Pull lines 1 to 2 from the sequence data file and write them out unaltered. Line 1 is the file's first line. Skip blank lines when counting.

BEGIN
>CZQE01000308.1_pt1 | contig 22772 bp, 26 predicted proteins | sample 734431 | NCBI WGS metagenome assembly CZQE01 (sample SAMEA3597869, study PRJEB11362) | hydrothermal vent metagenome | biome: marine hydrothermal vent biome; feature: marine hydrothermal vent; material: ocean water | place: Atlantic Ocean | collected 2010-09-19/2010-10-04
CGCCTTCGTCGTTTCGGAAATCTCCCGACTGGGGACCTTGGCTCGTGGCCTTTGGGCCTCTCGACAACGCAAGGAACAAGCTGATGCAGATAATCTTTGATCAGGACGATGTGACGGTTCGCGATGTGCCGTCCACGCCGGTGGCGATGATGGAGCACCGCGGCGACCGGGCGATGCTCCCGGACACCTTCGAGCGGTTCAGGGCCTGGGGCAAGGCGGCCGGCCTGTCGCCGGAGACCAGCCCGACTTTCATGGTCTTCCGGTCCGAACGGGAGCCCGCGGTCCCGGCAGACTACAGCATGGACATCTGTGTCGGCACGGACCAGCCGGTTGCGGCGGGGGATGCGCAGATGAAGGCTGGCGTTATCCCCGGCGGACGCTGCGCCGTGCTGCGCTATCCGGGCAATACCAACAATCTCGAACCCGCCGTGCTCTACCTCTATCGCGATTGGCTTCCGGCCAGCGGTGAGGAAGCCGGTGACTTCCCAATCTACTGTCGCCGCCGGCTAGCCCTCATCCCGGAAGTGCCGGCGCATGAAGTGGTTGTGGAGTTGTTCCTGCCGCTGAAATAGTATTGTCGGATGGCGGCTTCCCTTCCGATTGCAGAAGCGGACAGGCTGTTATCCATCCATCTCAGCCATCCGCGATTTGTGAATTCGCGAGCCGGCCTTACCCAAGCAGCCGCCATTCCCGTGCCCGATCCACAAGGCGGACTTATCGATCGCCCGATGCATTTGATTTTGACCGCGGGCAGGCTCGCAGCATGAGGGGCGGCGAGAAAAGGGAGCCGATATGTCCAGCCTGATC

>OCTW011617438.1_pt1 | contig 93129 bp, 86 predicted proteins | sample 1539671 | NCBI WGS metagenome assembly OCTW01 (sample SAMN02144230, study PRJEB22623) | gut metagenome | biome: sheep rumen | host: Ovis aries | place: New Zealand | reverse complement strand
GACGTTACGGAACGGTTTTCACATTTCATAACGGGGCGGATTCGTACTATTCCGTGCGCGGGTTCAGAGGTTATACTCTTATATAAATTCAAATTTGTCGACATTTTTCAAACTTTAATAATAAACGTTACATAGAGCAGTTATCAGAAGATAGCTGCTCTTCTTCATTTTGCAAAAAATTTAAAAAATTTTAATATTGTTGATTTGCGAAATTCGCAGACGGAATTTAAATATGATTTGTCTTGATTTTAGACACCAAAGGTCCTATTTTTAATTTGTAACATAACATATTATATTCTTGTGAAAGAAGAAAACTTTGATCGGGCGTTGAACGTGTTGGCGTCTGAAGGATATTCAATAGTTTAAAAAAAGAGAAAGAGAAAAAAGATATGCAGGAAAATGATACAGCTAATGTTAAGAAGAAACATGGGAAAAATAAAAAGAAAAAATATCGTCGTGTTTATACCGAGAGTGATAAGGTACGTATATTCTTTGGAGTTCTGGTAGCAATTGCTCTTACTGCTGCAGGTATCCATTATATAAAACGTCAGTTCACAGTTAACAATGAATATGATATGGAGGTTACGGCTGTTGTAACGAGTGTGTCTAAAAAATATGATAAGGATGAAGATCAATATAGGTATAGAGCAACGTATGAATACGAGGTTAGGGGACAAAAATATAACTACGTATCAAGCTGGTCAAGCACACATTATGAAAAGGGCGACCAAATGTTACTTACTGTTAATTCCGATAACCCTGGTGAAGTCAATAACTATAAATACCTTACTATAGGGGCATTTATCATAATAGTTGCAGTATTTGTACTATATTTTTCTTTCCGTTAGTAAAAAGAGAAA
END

>CZQE01000308.1_pt1 | contig 22772 bp, 26 predicted proteins | sample 734431 | NCBI WGS metagenome assembly CZQE01 (sample SAMEA3597869, study PRJEB11362) | hydrothermal vent metagenome | biome: marine hydrothermal vent biome; feature: marine hydrothermal vent; material: ocean water | place: Atlantic Ocean | collected 2010-09-19/2010-10-04
CGCCTTCGTCGTTTCGGAAATCTCCCGACTGGGGACCTTGGCTCGTGGCCTTTGGGCCTCTCGACAACGCAAGGAACAAGCTGATGCAGATAATCTTTGATCAGGACGATGTGACGGTTCGCGATGTGCCGTCCACGCCGGTGGCGATGATGGAGCACCGCGGCGACCGGGCGATGCTCCCGGACACCTTCGAGCGGTTCAGGGCCTGGGGCAAGGCGGCCGGCCTGTCGCCGGAGACCAGCCCGACTTTCATGGTCTTCCGGTCCGAACGGGAGCCCGCGGTCCCGGCAGACTACAGCATGGACATCTGTGTCGGCACGGACCAGCCGGTTGCGGCGGGGGATGCGCAGATGAAGGCTGGCGTTATCCCCGGCGGACGCTGCGCCGTGCTGCGCTATCCGGGCAATACCAACAATCTCGAACCCGCCGTGCTCTACCTCTATCGCGATTGGCTTCCGGCCAGCGGTGAGGAAGCCGGTGACTTCCCAATCTACTGTCGCCGCCGGCTAGCCCTCATCCCGGAAGTGCCGGCGCATGAAGTGGTTGTGGAGTTGTTCCTGCCGCTGAAATAGTATTGTCGGATGGCGGCTTCCCTTCCGATTGCAGAAGCGGACAGGCTGTTATCCATCCATCTCAGCCATCCGCGATTTGTGAATTCGCGAGCCGGCCTTACCCAAGCAGCCGCCATTCCCGTGCCCGATCCACAAGGCGGACTTATCGATCGCCCGATGCATTTGATTTTGACCGCGGGCAGGCTCGCAGCATGAGGGGCGGCGAGAAAAGGGAGCCGATATGTCCAGCCTGATC